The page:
China has pulled hundreds of millions out of poverty through undergoing a similar sort of dirty industrial revolution to the type we went through (broadly speaking). And who can blame them? Now most people have reached a decent standard of living in the West, and almost stuffed the planet in the process, it's a bit rich to say to developing countries - "right - no more economic growth, you have to go back to sourcing things locally, just like you did a few years ago when you were dirt poor".

I think we can conserve more and have more energy efficient societies without resorting to growing our own vegetables and sewing our own i-pods. Convincing the US, China, Russia etc to do the same will be pretty close to impossible, mind.

I'm getting fairly pessimistic on this issue, this whole issue of the future of mankind... I'm fairly sure we'll keep using stuff up until it's gone, and then cope with the consequences afterwards. And more because of human nature than market forces.

merrick said...

Relocalisation does not necessarily condemn the poor world to poverty (unless by poverty we mean not having cars and TVs and suchlike).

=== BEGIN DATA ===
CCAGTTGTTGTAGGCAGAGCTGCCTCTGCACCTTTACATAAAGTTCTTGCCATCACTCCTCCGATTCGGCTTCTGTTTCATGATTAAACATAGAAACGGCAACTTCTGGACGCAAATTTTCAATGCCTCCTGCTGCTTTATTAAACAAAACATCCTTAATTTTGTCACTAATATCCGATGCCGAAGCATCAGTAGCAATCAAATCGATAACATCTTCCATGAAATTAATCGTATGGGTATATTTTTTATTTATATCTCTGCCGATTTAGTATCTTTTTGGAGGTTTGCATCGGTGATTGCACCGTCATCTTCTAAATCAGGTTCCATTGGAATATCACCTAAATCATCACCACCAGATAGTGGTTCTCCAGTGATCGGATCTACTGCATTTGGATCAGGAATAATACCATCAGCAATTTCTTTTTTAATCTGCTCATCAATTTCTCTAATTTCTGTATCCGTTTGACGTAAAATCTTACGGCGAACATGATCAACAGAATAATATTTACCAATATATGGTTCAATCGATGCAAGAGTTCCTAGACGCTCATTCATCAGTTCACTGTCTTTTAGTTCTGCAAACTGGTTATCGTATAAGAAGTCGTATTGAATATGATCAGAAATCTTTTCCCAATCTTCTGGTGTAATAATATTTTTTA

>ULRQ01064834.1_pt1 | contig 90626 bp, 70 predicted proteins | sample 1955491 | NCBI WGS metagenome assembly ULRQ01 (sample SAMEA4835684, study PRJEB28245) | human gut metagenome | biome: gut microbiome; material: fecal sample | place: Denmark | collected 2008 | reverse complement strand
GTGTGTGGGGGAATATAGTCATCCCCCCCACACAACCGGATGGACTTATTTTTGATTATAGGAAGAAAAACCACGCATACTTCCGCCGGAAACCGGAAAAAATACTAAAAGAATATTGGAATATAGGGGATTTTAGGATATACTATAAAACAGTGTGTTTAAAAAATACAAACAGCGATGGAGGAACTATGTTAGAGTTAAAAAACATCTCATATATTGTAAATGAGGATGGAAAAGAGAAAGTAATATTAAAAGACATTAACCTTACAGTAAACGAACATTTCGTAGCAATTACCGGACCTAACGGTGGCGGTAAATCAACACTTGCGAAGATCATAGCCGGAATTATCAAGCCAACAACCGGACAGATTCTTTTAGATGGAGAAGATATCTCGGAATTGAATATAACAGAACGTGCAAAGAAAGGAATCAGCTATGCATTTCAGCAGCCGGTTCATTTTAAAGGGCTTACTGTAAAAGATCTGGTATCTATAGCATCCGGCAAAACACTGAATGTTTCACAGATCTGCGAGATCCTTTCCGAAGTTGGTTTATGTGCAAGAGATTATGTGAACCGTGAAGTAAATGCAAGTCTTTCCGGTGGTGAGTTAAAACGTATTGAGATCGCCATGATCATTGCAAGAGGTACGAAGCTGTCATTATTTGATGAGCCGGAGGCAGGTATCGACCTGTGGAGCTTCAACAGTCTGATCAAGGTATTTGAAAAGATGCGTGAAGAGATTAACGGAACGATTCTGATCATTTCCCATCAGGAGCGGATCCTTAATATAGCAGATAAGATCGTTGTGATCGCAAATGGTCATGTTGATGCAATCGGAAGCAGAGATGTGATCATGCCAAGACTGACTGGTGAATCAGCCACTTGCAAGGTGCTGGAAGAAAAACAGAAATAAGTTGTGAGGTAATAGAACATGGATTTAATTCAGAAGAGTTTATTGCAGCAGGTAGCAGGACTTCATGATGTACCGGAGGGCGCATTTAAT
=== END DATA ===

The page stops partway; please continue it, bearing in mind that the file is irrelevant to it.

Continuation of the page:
If we are aiming to have massive trade in food, it will be largely done by large corporations and agribusiness.

As we've seen all across the poorer nations, this does not lead to people being out of poverty. It brings in inappropriate farming methods that ruin the land.

Given that agrichemicals are prohibitively expensive for most of the world; that they are fossil-fuel products that will only become more expensive; that they ruin the land and the wildlife around it, it's not something that should be encouraged.

Around the world, if there's non-cehmical farming then small-scale organic production of mixed crops is by far the most productive.

There is no sense in people stopping feeding themselves in order to grow cash crops that then ruin the land and have their prices fluctuate.